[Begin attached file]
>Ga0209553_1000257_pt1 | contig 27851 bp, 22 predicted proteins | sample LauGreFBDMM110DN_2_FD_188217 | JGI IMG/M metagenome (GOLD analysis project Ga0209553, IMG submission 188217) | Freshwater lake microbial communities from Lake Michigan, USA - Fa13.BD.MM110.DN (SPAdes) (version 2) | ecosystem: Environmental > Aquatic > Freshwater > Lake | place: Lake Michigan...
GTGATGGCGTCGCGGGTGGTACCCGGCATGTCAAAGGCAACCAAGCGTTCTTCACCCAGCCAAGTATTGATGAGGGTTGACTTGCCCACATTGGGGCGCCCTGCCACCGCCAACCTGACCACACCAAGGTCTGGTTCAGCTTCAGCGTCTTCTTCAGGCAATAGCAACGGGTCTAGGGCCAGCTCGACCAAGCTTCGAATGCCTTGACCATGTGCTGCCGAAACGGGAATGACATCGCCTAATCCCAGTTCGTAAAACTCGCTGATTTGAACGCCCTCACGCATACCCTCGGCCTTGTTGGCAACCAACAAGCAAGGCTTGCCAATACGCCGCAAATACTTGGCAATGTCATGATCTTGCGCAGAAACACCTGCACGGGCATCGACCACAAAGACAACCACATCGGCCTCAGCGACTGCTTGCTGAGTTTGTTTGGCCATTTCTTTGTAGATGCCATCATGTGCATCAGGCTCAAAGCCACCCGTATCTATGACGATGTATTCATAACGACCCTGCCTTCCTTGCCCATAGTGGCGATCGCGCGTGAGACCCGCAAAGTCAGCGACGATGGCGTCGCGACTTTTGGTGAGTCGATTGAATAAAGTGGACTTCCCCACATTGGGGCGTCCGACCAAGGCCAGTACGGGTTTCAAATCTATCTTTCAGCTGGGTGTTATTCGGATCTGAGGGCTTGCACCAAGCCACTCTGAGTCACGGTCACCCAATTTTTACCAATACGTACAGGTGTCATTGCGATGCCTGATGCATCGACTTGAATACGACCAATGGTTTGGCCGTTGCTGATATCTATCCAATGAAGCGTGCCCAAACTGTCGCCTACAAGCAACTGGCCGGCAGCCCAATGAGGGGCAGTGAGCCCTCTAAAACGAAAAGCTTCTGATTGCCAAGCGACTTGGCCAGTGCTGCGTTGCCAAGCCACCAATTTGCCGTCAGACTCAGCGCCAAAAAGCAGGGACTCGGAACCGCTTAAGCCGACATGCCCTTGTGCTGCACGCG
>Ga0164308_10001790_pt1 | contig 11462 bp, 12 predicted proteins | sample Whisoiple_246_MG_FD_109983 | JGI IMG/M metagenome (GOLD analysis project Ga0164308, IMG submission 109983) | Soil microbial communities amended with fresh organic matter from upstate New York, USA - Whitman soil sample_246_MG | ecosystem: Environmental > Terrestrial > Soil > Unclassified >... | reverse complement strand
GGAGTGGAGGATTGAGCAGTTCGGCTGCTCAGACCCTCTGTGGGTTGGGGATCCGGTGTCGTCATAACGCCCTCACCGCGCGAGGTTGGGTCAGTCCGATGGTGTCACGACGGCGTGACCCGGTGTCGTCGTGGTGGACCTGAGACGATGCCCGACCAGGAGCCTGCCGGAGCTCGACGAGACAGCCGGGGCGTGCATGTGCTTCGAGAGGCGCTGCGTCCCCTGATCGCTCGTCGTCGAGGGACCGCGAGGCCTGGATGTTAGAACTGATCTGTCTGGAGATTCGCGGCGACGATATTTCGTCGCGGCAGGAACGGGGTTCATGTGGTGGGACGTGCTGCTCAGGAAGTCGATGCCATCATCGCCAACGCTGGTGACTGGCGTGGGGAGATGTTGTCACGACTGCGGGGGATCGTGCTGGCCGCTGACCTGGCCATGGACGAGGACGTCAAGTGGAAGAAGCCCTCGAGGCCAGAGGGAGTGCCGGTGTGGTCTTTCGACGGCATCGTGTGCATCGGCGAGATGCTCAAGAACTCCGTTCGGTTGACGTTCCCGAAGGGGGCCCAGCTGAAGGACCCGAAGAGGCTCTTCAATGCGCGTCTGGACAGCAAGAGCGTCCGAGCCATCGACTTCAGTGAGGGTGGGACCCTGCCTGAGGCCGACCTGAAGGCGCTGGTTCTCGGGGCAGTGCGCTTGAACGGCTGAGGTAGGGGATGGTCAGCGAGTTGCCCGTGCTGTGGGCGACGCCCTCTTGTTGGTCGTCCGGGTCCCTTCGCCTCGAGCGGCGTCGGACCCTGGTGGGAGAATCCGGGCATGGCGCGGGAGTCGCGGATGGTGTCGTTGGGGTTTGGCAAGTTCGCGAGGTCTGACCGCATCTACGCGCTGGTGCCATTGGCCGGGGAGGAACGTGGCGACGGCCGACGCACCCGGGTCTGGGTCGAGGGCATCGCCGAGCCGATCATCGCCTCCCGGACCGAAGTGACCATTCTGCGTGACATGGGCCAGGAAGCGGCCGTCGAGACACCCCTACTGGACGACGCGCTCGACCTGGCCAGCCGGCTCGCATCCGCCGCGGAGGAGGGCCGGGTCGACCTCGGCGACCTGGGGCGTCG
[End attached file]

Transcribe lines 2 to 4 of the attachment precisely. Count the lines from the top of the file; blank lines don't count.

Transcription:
GTGATGGCGTCGCGGGTGGTACCCGGCATGTCAAAGGCAACCAAGCGTTCTTCACCCAGCCAAGTATTGATGAGGGTTGACTTGCCCACATTGGGGCGCCCTGCCACCGCCAACCTGACCACACCAAGGTCTGGTTCAGCTTCAGCGTCTTCTTCAGGCAATAGCAACGGGTCTAGGGCCAGCTCGACCAAGCTTCGAATGCCTTGACCATGTGCTGCCGAAACGGGAATGACATCGCCTAATCCCAGTTCGTAAAACTCGCTGATTTGAACGCCCTCACGCATACCCTCGGCCTTGTTGGCAACCAACAAGCAAGGCTTGCCAATACGCCGCAAATACTTGGCAATGTCATGATCTTGCGCAGAAACACCTGCACGGGCATCGACCACAAAGACAACCACATCGGCCTCAGCGACTGCTTGCTGAGTTTGTTTGGCCATTTCTTTGTAGATGCCATCATGTGCATCAGGCTCAAAGCCACCCGTATCTATGACGATGTATTCATAACGACCCTGCCTTCCTTGCCCATAGTGGCGATCGCGCGTGAGACCCGCAAAGTCAGCGACGATGGCGTCGCGACTTTTGGTGAGTCGATTGAATAAAGTGGACTTCCCCACATTGGGGCGTCCGACCAAGGCCAGTACGGGTTTCAAATCTATCTTTCAGCTGGGTGTTATTCGGATCTGAGGGCTTGCACCAAGCCACTCTGAGTCACGGTCACCCAATTTTTACCAATACGTACAGGTGTCATTGCGATGCCTGATGCATCGACTTGAATACGACCAATGGTTTGGCCGTTGCTGATATCTATCCAATGAAGCGTGCCCAAACTGTCGCCTACAAGCAACTGGCCGGCAGCCCAATGAGGGGCAGTGAGCCCTCTAAAACGAAAAGCTTCTGATTGCCAAGCGACTTGGCCAGTGCTGCGTTGCCAAGCCACCAATTTGCCGTCAGACTCAGCGCCAAAAAGCAGGGACTCGGAACCGCTTAAGCCGACATGCCCTTGTGCTGCACGCG
>Ga0164308_10001790_pt1 | contig 11462 bp, 12 predicted proteins | sample Whisoiple_246_MG_FD_109983 | JGI IMG/M metagenome (GOLD analysis project Ga0164308, IMG submission 109983) | Soil microbial communities amended with fresh organic matter from upstate New York, USA - Whitman soil sample_246_MG | ecosystem: Environmental > Terrestrial > Soil > Unclassified >... | reverse complement strand
GGAGTGGAGGATTGAGCAGTTCGGCTGCTCAGACCCTCTGTGGGTTGGGGATCCGGTGTCGTCATAACGCCCTCACCGCGCGAGGTTGGGTCAGTCCGATGGTGTCACGACGGCGTGACCCGGTGTCGTCGTGGTGGACCTGAGACGATGCCCGACCAGGAGCCTGCCGGAGCTCGACGAGACAGCCGGGGCGTGCATGTGCTTCGAGAGGCGCTGCGTCCCCTGATCGCTCGTCGTCGAGGGACCGCGAGGCCTGGATGTTAGAACTGATCTGTCTGGAGATTCGCGGCGACGATATTTCGTCGCGGCAGGAACGGGGTTCATGTGGTGGGACGTGCTGCTCAGGAAGTCGATGCCATCATCGCCAACGCTGGTGACTGGCGTGGGGAGATGTTGTCACGACTGCGGGGGATCGTGCTGGCCGCTGACCTGGCCATGGACGAGGACGTCAAGTGGAAGAAGCCCTCGAGGCCAGAGGGAGTGCCGGTGTGGTCTTTCGACGGCATCGTGTGCATCGGCGAGATGCTCAAGAACTCCGTTCGGTTGACGTTCCCGAAGGGGGCCCAGCTGAAGGACCCGAAGAGGCTCTTCAATGCGCGTCTGGACAGCAAGAGCGTCCGAGCCATCGACTTCAGTGAGGGTGGGACCCTGCCTGAGGCCGACCTGAAGGCGCTGGTTCTCGGGGCAGTGCGCTTGAACGGCTGAGGTAGGGGATGGTCAGCGAGTTGCCCGTGCTGTGGGCGACGCCCTCTTGTTGGTCGTCCGGGTCCCTTCGCCTCGAGCGGCGTCGGACCCTGGTGGGAGAATCCGGGCATGGCGCGGGAGTCGCGGATGGTGTCGTTGGGGTTTGGCAAGTTCGCGAGGTCTGACCGCATCTACGCGCTGGTGCCATTGGCCGGGGAGGAACGTGGCGACGGCCGACGCACCCGGGTCTGGGTCGAGGGCATCGCCGAGCCGATCATCGCCTCCCGGACCGAAGTGACCATTCTGCGTGACATGGGCCAGGAAGCGGCCGTCGAGACACCCCTACTGGACGACGCGCTCGACCTGGCCAGCCGGCTCGCATCCGCCGCGGAGGAGGGCCGGGTCGACCTCGGCGACCTGGGGCGTCG